Having reached the top of the hill we slowly made our way back down, catching glimpses of bears in the woods. All in all they had 81 bears here at Libearty, living out the rest of their days in comfort and freedom.

It was wonderful to see them roaming freely, just going about their business. Here they were dispersed throughout the forest, not sitting by the fence posing for the cameras, so it made spotting a bear much more rewarding!

When we returned to the begining we were made to sit and watch a short documentary film, which felt very much like we were on a school trip, especially with all the Snuffelgarten in our group fidgeting and not paying attention.

Once it had finished we were free to go.

We walked back to the car and decided to have an early lunch. Out came our peanut butter sandwiches which despite the incredibly dry bread tasted great. We were parked in a lovely spot for a picnic overlooking the valley below. 

As we prepared to leave I switched on the SatNav to enter the next coordinates when the little voice from inside the box said "Bear left" .

 "Where?" said Juile pretening to be looking for a brown bear to the left!  Well, we both fell about laughing. We couldn't believe it!! (This actually happened by the way, I'm not making it up!)

We set off for Bran, retracing our route this morning, back over the ridiculous bridge and then on to Rasnov. The satnav kept on trying to get us to turn in the opposite direction and head off the main road but I kept on ignoring it. I'm sure there was a short cut over the hills but I wasn't in the mood for narrow lanes. Eventually the SatNav gave up and calculated a route in the direction I wanted.  

When we approached Rasnov we saw for the first time the amazing citadel up high on a hill.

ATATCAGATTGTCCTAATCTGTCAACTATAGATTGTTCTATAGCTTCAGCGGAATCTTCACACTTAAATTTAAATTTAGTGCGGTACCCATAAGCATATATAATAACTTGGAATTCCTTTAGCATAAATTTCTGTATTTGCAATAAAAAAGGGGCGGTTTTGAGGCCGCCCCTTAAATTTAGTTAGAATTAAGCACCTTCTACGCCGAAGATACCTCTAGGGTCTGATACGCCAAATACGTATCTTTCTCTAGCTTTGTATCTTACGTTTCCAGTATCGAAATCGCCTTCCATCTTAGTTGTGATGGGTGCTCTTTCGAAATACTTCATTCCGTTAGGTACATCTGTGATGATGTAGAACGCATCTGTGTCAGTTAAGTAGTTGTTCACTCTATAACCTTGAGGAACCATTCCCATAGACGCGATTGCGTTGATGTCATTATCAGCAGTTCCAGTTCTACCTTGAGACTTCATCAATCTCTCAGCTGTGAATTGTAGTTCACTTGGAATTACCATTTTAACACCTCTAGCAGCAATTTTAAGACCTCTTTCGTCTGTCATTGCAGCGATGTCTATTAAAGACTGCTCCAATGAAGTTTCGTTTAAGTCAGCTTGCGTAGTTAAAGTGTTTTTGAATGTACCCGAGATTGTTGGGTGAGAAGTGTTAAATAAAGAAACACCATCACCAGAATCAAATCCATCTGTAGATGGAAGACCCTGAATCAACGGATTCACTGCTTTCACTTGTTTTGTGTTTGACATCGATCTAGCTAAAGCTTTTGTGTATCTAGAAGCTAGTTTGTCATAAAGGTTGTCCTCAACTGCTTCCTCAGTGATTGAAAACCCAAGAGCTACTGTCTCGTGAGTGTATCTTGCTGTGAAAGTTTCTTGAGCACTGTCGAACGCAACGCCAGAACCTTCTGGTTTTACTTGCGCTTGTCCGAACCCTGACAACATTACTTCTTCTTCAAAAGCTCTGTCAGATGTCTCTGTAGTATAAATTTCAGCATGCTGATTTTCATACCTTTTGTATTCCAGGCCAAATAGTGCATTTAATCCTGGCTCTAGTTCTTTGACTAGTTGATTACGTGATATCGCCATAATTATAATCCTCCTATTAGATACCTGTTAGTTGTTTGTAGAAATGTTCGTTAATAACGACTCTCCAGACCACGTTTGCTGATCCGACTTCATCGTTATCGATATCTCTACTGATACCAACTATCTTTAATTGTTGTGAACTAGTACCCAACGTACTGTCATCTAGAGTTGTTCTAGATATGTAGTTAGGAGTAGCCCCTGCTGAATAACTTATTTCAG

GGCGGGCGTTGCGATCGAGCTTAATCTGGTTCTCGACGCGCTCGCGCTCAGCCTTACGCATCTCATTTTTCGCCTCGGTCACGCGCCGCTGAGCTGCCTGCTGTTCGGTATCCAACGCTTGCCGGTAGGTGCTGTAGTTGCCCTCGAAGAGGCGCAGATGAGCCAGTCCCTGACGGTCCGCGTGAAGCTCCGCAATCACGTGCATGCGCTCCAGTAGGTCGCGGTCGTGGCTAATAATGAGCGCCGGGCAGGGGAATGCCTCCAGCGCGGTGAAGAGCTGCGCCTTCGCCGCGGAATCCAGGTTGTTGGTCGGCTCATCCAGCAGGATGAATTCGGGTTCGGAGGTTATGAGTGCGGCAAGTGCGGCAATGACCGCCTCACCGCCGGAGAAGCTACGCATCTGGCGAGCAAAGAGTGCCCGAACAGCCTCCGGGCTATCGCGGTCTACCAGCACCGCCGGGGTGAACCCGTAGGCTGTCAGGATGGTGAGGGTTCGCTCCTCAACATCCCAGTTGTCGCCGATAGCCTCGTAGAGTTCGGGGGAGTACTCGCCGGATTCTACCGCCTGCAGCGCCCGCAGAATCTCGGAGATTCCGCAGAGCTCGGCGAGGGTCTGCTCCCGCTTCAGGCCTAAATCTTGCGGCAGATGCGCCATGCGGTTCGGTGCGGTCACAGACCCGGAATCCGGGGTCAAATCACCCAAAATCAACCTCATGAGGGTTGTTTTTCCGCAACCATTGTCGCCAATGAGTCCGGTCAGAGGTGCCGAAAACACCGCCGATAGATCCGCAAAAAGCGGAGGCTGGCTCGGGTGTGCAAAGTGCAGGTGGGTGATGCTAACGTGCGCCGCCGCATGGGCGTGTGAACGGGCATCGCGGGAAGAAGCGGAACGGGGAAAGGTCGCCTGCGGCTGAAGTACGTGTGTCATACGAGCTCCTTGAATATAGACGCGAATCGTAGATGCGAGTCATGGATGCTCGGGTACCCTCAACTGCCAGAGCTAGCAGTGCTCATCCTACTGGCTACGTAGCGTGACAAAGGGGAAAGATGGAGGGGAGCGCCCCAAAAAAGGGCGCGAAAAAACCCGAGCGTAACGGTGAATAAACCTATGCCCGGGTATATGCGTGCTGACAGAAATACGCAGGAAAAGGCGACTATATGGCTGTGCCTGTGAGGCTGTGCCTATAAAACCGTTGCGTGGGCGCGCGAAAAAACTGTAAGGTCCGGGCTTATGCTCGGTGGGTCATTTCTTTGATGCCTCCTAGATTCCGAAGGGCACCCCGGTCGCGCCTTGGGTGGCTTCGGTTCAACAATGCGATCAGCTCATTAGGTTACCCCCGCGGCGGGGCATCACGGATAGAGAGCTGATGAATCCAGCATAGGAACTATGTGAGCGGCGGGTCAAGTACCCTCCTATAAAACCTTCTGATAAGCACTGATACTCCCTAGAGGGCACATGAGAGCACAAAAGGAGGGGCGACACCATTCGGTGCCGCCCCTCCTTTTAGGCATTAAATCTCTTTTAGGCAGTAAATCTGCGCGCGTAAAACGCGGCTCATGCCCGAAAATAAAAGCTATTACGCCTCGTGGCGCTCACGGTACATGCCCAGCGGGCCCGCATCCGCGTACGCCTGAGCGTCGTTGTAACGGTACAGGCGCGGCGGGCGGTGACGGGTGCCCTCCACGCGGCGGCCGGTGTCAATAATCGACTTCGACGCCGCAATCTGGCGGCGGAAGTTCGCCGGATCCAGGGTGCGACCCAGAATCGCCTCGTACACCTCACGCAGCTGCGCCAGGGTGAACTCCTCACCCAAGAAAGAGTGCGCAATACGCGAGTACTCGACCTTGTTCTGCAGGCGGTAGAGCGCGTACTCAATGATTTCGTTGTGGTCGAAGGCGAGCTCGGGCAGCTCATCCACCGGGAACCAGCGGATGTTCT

It was so impressive I had to pull over so I could take some photographs. It was originally built in the 13th century with forifications added over the centuries. It was built mainly as a safe refuge for the residents of the town below. At the first sign of trouble they would retreat behind its walls.

Apparently it was last used as a refuge as late as 1850's.

After a couple of false "You have reached your destinations" down some dodgy back alleys we finally saw a sign for Bran Castle. We soon parked in a makeshift car park unaffiliated with the famous tourist attraction and walked a short distance towards a small market.

Amongst all the customary local crafts and tourist souvenirs there was of course plenty of Dracula inspired items on show.

Dracula, a blood thirsty Transylvanian vampire, is of course a completely fictional character and Bran Castle isn't mentioned by name in Bram Stoker's book but that hasn't stopped anyone from choosing here as the focal point of the story. 

In his book he describes Count Dracula's castle as being  "on the very edge of a terrific precipice" in the Carpathian mountains. According to Bran Castle's own promotion it is the only castle in all of  Romania that fits this fictional description. So it may very well have been the inspiration for Irishman Bram Stoker, who had never actually travelled to Transylvania.